Like I said, to the casual traveler (me) the rest of San Juan seems almost completely back to normal. But La Perla shows you how the neediest in Puerto Rico live, and they’re clearly still reeling from Maria. I'd venture a guess that much of the rural countryside is too. And since most travelers to Puerto Rico will never see that, I'd say La Perla is well worth a visit—even if just for a few minutes.
That said, everyone was warm. A bunch of guys drinking beer at an outdoor bar waved me over to ask where I was from—and then promptly bought me a beer. A woman sweeping her stoop smiled and yelled: “welcome to La Perla!” Everyone was nice. Puerto Rico, man.
That brings me to my next point: for better and worse, San Juan is like Havana on capitalism.
Unlike Havana, which absolutely envelopes you with its exoticism from the moment you arrive, San Juan is meant to feel familiar. Traveler-heavy areas (including the airport) are meticulously overseen by the Puerto Rico Tourism Company. The taxi trip from airport to town is carefully regulated. There are tourism information kiosks everywhere. Havana has a specific smell—diesel, refuse, and cigars—whereas San Juan smells like the ocean. San Juan’s cars are new, and there’s traffic on the highways. Old Town is, like I said, pristine. You don’t see horse-drawn produce carts. People speak English. Nobody's trying to hawk bootleg cigars out of a backpack.
And San Juan’s neighborhoods are distinctly un-Cuban—starkly differentiated by economic class and, as I found out, gentrification. I saw a sizeable homeless population, which I’ve since learned is due in no small part to the "excellent emergency management" recently provided by FEMA. There are drugs. There's crime, though mostly just petty theft. There's McDonalds's.
But those downsides come with perks too. You can use Uber! There’s internet! The landmarks are well-preserved! You can drink the water! You don’t have to eat government cheese! Like my grandfather always says, “there’s no free lunches”.
Anyway, I know this speaks to my privilege—but as a traveler, I would say the worst part of San Juan’s "Americanization" (yeah, yeah, you know what I mean) was the difficulty I had finding authentic spots to eat and drink in Old San Juan. Those places still exist, but like I said earlier—they’re hidden within layers of tourist crap.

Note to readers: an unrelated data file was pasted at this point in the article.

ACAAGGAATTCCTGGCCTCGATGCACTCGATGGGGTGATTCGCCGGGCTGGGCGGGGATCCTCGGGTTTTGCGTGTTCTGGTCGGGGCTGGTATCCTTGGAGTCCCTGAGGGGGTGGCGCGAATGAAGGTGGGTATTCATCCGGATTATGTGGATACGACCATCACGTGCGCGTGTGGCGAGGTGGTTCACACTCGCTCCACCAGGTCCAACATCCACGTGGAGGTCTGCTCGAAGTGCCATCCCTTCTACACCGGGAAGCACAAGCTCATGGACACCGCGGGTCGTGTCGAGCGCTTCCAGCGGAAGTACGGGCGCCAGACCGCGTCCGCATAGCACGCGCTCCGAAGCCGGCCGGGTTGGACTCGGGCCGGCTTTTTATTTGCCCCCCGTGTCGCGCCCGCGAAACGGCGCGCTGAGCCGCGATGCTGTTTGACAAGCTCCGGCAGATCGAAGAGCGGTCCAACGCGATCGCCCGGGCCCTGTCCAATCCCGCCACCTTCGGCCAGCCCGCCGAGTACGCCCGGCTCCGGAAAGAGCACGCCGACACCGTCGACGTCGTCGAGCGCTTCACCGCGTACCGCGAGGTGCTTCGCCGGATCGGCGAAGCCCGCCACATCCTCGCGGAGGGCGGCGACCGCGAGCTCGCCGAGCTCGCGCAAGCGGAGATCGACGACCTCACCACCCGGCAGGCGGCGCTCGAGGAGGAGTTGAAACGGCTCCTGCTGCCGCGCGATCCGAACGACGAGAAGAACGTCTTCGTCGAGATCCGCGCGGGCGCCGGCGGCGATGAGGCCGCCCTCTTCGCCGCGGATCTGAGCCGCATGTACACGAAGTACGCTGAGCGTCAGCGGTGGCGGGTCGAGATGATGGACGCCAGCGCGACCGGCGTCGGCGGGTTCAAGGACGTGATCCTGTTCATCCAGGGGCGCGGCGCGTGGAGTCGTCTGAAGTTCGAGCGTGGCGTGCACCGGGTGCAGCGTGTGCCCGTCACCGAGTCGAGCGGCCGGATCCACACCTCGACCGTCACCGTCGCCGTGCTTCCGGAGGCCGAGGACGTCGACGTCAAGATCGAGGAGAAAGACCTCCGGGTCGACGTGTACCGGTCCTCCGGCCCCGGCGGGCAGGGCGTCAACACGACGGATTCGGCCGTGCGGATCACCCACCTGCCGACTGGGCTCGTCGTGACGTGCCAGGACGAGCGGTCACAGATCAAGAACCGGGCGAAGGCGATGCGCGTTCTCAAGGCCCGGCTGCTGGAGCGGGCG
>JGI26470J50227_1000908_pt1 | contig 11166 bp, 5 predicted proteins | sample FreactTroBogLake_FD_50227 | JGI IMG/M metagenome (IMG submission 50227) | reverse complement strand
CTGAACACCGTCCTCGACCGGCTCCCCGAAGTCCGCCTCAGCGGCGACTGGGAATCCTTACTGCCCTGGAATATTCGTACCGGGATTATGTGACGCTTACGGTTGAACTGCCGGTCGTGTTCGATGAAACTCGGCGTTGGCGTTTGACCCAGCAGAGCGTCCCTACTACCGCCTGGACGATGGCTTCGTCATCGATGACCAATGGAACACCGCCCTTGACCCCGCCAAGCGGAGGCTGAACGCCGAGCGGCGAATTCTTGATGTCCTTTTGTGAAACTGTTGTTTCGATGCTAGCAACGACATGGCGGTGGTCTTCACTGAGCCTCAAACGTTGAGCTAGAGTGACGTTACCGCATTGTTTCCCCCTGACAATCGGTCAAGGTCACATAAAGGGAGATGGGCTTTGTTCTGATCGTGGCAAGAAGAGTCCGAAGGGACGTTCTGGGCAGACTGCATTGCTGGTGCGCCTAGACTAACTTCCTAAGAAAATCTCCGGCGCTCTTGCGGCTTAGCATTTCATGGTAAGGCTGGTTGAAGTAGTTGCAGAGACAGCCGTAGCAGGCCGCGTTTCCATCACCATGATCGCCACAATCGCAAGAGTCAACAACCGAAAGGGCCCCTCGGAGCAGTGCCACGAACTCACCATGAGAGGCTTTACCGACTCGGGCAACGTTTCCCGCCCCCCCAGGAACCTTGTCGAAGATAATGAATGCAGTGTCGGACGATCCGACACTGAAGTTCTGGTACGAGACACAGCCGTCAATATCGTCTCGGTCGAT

As our locals have told me again and again, “everyone speaks English”. Turns out, they’re not wrong. Of all the people I spoke to (and again, I spoke to more people than I should’ve), only one woman didn’t speak English—and that’s because she was from the mountains and had only come to San Juan to sell her delicious coconut candies. She sets up on Paseo de la Princesa every weekend, go buy her stuff.
Again, our Heroes have told me over and over that the water is fine to drink—but given all the articles that’ve come out about Puerto Rico’s water since the hurricane, we’ve always described it in our content as “questionable”. Well, I drank the water (and a lot of it), and I had no problems at all.
Go to Puerto Rico. Seriously, it was absolutely phenomenal and probably the easiest trip I’ve ever taken. If you have any questions about traveling to PR, here’s our Puerto Rico FAQ sheet. You can also send us a message for more information, or jump right in and choose a local to plan your trip. Vaya con Dios, my friends.
Oh, and as promised, here's Luis' info:
Luis Wiso Vélez | firstname.lastname@example.org | (787) 662-8556
And a couple more resources if you’re interested: